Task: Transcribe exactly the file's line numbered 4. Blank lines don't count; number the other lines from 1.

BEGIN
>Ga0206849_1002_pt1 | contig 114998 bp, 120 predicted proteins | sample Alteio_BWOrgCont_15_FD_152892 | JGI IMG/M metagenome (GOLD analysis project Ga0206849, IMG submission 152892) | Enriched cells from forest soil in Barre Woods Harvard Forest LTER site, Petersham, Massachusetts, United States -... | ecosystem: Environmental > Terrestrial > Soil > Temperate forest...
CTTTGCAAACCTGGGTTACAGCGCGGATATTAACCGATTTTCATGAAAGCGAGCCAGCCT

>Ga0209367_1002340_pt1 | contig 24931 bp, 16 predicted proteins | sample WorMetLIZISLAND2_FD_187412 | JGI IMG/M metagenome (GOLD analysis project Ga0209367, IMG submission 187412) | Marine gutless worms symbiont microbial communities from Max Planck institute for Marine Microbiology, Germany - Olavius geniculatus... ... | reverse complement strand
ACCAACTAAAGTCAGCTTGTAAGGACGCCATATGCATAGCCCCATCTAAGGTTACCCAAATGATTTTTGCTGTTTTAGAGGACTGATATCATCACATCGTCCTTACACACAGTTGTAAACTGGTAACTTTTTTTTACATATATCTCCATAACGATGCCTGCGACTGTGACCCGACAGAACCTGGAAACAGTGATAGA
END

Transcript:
ACCAACTAAAGTCAGCTTGTAAGGACGCCATATGCATAGCCCCATCTAAGGTTACCCAAATGATTTTTGCTGTTTTAGAGGACTGATATCATCACATCGTCCTTACACACAGTTGTAAACTGGTAACTTTTTTTTACATATATCTCCATAACGATGCCTGCGACTGTGACCCGACAGAACCTGGAAACAGTGATAGA